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Ice fishing decoy used to catch Northern Pike

Ice fishing decoy used to catch Northern Pike

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Description (Brief)
Carved, wooden ice fishing decoy in the shape of a silver gray fish for catching Northern Pike, was made by the donor, Bruce Dixon, a spear fisherman from Minnesota. Fish decoys are used in ice fishing in which a fisherman cuts a hole into the ice of a frozen lake, lowers the decoy into the hole on a string to attract the fish and then spears the fish when it comes to the surface of the water. While spearing fish is illegal in most states, some of the northern most states, such as Minnesota and Wisconsin allow this form of fishing to continue. Fish decoys are usually hand carved from a strong wood, such as white pine but which is still soft enough to carve. The fins are usually made from aluminum and an exact amount of molten lead, specific to each fish, is added for ballast to allow the decoy to sink but still maintain a horizontal float pattern. According to the Smithsonian’s American Art Museum, carved fish are one of the earliest forms of American folk art which traces the practice back to 1,000 A.D. when hunters in the Bering Sea first used small bone or ivory decoys for ice fishing.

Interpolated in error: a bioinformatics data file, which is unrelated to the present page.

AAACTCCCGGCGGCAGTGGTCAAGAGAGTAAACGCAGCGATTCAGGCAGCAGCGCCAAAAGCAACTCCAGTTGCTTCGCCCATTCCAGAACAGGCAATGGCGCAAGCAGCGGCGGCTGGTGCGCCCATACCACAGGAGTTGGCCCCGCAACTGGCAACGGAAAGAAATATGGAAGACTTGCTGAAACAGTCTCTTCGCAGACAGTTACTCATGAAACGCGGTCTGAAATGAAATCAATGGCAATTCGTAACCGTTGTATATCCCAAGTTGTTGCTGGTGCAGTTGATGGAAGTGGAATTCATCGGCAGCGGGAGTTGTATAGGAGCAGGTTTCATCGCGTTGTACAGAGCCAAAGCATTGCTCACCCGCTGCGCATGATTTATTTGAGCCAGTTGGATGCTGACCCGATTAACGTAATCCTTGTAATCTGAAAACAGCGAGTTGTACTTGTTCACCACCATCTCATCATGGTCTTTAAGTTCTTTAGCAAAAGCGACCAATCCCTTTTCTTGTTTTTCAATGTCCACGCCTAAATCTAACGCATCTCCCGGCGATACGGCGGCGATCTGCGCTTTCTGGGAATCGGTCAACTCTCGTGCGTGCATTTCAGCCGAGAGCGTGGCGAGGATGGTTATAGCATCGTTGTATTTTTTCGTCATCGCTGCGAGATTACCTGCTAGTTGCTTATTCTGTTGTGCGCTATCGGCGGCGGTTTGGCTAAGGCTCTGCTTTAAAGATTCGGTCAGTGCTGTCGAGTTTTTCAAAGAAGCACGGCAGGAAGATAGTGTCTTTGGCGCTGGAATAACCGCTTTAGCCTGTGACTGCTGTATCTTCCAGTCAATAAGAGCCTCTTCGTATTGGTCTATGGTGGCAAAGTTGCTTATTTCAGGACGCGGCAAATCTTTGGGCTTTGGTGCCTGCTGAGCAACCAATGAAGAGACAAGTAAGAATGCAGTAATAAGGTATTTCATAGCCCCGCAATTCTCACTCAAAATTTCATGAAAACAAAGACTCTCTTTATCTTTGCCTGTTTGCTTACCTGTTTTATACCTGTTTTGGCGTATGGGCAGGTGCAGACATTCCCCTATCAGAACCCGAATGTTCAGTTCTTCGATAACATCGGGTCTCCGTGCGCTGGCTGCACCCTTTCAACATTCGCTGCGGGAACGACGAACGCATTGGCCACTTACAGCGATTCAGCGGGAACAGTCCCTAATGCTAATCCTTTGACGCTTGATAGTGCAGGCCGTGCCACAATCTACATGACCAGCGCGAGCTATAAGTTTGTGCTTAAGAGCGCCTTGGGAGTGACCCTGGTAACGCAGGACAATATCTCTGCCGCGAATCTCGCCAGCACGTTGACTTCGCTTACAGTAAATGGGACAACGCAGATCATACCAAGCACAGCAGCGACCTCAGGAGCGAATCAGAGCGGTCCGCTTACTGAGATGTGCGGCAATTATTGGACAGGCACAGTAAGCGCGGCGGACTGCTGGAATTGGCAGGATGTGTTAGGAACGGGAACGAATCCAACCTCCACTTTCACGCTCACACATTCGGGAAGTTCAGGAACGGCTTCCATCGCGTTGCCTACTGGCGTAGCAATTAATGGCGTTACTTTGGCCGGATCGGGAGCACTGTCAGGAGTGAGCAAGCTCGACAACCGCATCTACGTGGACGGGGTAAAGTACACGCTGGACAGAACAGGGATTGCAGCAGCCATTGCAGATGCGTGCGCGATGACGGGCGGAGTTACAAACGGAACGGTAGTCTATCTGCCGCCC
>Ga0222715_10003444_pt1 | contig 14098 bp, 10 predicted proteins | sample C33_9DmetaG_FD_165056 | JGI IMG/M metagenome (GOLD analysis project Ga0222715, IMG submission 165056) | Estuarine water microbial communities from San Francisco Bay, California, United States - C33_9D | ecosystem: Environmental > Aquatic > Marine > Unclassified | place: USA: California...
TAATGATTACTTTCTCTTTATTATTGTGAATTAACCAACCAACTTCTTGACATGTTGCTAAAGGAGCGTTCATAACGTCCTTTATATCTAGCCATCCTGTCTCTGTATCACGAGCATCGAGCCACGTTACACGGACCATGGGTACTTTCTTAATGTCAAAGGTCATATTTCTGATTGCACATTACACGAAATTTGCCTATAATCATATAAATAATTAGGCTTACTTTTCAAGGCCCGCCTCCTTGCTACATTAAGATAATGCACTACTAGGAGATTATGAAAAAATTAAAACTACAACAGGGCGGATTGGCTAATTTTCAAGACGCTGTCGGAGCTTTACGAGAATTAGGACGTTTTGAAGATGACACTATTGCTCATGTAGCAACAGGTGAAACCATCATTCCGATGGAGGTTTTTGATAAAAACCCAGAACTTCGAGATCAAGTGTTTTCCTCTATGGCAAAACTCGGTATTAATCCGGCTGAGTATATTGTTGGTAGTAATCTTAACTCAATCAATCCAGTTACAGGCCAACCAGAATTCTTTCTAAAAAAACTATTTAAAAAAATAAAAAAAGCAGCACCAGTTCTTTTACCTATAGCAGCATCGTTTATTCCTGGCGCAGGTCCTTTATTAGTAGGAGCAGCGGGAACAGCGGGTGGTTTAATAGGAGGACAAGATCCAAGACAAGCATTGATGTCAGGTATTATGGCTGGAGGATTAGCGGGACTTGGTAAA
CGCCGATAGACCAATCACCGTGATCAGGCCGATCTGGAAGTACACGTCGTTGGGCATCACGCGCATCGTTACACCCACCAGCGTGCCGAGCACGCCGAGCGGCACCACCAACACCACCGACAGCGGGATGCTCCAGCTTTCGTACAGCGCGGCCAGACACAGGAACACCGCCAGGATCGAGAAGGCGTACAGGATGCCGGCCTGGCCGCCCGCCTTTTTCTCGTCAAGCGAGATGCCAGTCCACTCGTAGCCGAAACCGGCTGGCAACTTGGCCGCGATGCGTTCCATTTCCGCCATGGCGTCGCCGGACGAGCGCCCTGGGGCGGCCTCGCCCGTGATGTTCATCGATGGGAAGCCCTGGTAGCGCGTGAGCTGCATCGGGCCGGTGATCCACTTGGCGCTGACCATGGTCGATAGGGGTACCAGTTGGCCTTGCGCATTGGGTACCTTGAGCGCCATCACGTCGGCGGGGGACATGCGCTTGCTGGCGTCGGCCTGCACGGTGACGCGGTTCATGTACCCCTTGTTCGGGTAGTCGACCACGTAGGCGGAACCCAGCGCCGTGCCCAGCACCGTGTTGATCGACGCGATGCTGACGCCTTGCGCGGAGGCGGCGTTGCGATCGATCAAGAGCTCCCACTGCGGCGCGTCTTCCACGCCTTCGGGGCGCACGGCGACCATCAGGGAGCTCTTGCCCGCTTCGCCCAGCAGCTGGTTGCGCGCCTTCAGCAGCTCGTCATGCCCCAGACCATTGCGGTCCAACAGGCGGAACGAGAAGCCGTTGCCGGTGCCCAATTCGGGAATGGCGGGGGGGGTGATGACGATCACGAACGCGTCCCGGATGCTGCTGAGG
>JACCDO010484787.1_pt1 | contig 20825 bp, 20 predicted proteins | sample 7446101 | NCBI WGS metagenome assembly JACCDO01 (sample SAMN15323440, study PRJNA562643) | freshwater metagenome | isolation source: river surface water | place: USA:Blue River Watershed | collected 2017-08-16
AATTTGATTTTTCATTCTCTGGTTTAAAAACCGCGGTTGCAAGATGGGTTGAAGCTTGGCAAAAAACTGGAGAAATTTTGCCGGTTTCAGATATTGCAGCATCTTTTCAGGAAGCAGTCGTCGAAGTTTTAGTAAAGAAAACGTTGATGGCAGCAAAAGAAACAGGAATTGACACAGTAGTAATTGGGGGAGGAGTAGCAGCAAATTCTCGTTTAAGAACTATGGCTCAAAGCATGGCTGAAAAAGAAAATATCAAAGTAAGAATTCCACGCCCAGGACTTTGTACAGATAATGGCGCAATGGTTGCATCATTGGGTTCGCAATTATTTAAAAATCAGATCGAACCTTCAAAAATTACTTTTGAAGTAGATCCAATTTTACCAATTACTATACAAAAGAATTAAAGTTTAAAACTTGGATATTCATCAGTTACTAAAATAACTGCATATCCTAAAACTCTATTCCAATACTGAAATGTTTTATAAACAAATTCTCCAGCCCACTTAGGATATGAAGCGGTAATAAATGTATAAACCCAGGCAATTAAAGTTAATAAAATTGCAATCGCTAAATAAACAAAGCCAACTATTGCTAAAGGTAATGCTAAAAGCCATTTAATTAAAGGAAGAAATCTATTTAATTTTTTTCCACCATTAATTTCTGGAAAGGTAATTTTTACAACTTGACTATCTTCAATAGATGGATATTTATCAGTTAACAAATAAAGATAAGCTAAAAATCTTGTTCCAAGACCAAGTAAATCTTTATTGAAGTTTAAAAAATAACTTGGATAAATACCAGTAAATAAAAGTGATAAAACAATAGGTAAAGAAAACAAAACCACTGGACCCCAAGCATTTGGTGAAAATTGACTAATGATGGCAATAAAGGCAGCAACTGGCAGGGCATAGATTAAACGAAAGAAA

Location
Currently not on view
Object Name
ice fishing decoy
decoy, ice fishing
maker
Dixon, Bruce
Dixon, Bruce
Physical Description
wood (overall material)
metal (overall material)
plastic (overall material)
Measurements
overall: 5.6 cm x 7.4 cm x 21.5 cm; 2 7/32 in x 2 29/32 in x 8 15/32 in
ID Number
1995.0361.02
catalog number
1995.0361.02
accession number
1995.0361
subject
Sports
Ice Fishing
recreational
See more items in
Cultural and Community Life: Sport and Leisure
Data Source
National Museum of American History
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